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Dating A Player?


Don’t let your new guy’s reputation ruin your chances at romance—just follow these simple steps to find out the real deal.

By Caroline Stanley

hen Ryan Parker, a 28-year-old stylist from Los Angeles, started dating his current boyfriend, it felt like Hollywood-style romance was in the works. But after a few weeks, Ryan started to get the distinct feeling that his Mr. Right might have been a player in his former dating life. “We’d be grabbing drinks at a bar or shopping for groceries, and guys who he’d been with would bombard us—and it was never the same people,” he explains. “My breaking point came one day when we were trying to watch a DVD, and his cell phone rang four different times… and it was always a name I didn’t recognize on the caller ID. I really want things to work for us, but I hate being paranoid. I feel like he dated everyone in town before he got to me!”

So how do you deal if, like Ryan, you get the vibe that your current
Maybe you need to take him at his word…
guy might have been (or could still be!) a total Don Juan? Here, a guide for how to avoid getting played that will allow you to keep dating your former player—if he’s worth it!

1. Find out the facts
Sure, maybe your date keeps a stable of available flings. But he may just be flirty, well-connected socially, or perhaps he used to be a player but is over that phase. So before you freak out, ask. “My definition of a player is someone who’s not really honest in his dating interactions or about his romantic intentions, not just someone with a lot of names already on his dance card,” says Brian Rzepczynski, MSW, of the www.thegaylovecoach.com.

If he answers you that he’s not a player, and does so without getting defensive, take him at his word. And once you have your answer, take things slowly to make sure his behavior backs up what he told you. If he’s only looking for a good time, he won’t stick around long enough for you to analyze, anyway. “A player tends to be manipulative and self-centered, so once he’s gotten what he wants, he disappears,” says Rzepczynski.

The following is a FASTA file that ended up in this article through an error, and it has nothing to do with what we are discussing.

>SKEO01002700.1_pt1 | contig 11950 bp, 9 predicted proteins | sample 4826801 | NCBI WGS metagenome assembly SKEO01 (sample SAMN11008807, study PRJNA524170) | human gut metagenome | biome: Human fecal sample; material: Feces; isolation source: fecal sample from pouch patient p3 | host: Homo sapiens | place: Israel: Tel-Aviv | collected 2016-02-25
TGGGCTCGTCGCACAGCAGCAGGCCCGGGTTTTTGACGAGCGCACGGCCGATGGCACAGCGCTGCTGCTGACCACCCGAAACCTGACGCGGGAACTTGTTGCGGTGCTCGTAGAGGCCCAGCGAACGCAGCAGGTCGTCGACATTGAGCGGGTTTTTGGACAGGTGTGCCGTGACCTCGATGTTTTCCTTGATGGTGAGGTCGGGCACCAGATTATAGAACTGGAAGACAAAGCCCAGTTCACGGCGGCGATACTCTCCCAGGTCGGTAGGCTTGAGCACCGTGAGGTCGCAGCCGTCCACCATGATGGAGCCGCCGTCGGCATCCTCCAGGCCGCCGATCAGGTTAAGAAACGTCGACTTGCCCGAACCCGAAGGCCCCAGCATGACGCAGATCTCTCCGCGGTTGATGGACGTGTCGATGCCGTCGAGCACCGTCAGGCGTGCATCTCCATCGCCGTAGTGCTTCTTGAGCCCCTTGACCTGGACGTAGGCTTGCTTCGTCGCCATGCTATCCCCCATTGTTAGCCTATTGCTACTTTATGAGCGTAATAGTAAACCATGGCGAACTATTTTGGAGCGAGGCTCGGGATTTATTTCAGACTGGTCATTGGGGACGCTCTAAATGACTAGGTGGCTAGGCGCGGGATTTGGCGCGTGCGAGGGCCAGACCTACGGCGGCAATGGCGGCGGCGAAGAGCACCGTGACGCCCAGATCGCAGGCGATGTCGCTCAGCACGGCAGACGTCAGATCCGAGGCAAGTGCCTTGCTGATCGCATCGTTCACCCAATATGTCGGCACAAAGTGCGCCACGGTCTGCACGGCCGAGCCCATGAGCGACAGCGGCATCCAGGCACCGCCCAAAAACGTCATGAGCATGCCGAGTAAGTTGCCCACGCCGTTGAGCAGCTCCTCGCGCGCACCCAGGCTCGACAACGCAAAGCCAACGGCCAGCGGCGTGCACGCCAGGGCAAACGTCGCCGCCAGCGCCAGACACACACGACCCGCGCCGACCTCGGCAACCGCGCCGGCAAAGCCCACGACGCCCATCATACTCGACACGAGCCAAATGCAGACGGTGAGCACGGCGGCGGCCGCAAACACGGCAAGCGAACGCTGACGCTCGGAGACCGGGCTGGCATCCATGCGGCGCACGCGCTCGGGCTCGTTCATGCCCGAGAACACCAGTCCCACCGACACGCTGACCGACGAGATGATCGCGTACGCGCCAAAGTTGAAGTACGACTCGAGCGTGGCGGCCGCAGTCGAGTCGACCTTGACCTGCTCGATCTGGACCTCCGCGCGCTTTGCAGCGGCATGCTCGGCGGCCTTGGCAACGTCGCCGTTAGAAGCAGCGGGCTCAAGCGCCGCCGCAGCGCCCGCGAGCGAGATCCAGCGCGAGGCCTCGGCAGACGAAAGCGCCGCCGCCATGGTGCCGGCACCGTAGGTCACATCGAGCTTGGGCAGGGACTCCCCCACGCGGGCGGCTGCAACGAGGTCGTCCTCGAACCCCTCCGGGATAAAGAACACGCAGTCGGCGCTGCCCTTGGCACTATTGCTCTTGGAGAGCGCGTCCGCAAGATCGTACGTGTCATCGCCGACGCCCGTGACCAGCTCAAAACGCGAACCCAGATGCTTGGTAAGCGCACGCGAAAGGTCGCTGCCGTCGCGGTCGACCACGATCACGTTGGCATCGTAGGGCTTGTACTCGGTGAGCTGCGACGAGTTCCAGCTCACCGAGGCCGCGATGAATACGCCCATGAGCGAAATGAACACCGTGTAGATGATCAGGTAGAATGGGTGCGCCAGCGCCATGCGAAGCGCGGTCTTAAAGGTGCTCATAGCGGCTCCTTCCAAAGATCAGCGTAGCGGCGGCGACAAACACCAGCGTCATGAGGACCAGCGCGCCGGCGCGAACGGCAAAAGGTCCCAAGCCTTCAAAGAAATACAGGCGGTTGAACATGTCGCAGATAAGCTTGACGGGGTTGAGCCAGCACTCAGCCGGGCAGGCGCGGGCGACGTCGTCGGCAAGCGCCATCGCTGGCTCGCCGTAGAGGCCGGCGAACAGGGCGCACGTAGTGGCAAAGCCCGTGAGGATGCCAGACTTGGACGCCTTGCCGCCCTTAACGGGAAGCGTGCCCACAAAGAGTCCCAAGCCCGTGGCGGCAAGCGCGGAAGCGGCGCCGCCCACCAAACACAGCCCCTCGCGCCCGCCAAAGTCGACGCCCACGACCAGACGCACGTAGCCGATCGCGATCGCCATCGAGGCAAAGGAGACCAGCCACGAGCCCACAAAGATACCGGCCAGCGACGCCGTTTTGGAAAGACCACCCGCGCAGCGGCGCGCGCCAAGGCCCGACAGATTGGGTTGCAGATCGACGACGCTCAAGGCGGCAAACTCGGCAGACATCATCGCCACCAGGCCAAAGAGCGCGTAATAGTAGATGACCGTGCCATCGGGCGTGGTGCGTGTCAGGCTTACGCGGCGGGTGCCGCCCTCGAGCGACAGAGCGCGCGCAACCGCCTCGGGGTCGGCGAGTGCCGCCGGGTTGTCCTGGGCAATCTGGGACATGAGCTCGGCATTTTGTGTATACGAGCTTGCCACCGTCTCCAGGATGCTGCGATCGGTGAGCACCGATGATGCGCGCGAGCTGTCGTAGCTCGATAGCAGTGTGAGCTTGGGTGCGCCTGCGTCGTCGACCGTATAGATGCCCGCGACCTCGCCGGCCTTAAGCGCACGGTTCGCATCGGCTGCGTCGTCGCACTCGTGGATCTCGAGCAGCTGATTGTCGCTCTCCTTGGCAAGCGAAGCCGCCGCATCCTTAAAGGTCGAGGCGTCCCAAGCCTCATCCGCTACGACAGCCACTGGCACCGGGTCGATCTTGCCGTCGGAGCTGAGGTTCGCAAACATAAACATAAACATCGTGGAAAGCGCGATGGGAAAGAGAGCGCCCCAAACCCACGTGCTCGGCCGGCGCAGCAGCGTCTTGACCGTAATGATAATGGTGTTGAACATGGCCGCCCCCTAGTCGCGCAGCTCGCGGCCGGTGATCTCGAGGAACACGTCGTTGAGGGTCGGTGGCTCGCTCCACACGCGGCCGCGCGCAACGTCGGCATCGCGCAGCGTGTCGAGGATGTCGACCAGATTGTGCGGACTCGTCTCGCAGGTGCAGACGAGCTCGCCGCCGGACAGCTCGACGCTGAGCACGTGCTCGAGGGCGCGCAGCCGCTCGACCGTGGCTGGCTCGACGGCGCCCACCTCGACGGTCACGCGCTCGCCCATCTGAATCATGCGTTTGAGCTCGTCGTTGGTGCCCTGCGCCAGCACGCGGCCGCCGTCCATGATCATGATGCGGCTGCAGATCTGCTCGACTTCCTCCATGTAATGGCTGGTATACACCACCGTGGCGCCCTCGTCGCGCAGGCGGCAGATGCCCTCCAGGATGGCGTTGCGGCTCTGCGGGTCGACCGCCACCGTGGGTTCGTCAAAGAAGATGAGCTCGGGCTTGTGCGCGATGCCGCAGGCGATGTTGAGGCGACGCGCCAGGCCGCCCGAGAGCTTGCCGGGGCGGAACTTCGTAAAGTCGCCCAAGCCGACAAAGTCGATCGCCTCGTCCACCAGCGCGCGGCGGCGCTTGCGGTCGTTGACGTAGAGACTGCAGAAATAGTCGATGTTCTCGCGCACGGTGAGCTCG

2. Let him explain
OK, so maybe your guy isn’t some evil “player,” but what if you’re dating someone with a pretty lively past? A building block to a lasting relationship is saying when you’re uncomfortable instead of letting it build unnecessary resentment. “If he’s willing to hear you out—and you’re committed to hearing him in return, that’s a really good start,” says Steven Bereznai, author of Gay and Single... Forever? 10 Things Every Gay Guy Looking for Love (and Not Finding It) Needs to Know.

He recommends saying something like, “I know we all have a sexual history, but sometimes yours makes me uncomfortable because you’re known for playing the field. I really
Heed the warning signs that a current guy is sleeping around.
like you, and I need you to know that I’m looking for something monogamous. How does that make you feel?” “The last bit is very important because this shows you’re not accusing him of anything, you’re just giving him a chance to talk about where he’s at,” says Bereznai. After the chat, let him know you’re glad you could be honest about the topic and that you feel more relaxed.

3. Accept his answer
If your guy says he’s not a player anymore, the hardest part for you might be letting it go. If you keep harping on it even after he’s assured you he’s moved on, it’s a hint that your own insecurities, not your date’s imagined antics, are keeping you from intimacy.

But what if your guy’s response reveals that he’s on a totally different wavelength than you and still in a hook-up mindset? Sure, it stinks, but it’s better to know before you get more invested in the man. “There are always emotional risks involved in getting to know someone new, and it’s better to go through that potential minefield sooner rather than later,” says Bereznai. “You’re way better off single than dating a dud.” And even though things didn’t work out with this one, you’ve set the precedent for having tough conversations. That’ll make it easier to do with future guys—and, when the right one comes along, that openness will only strengthen your bond.

4. Pay attention to his actions
Sad but true: There will always be people who struggle to stay faithful, even after they’ve professed their one-man nature. Flirting is one thing, but if you’re worried your reformed player may have relapsed, Bereznai offers up these warning signs that a current guy is sleeping around: He doesn’t want to send off signs that he’s unavailable to other potential paramours, so he won’t be physically affectionate with you or call you his boyfriend in public; your single friends keep spotting him at various gay hook-up spots; or you’re sitting at home alone and worried on a Saturday night while he’s out partying with friends. “Whether he’s playing around or not, is this the kind of relationship you actually want?” asks Bereznai. “Singlehood is so much better than that!”


Caroline Stanley is an editor at GenArtPulse.com. She has contributed to Twist, CosmoGIRL!, Quick & Simple, and Harper’s Bazaar.
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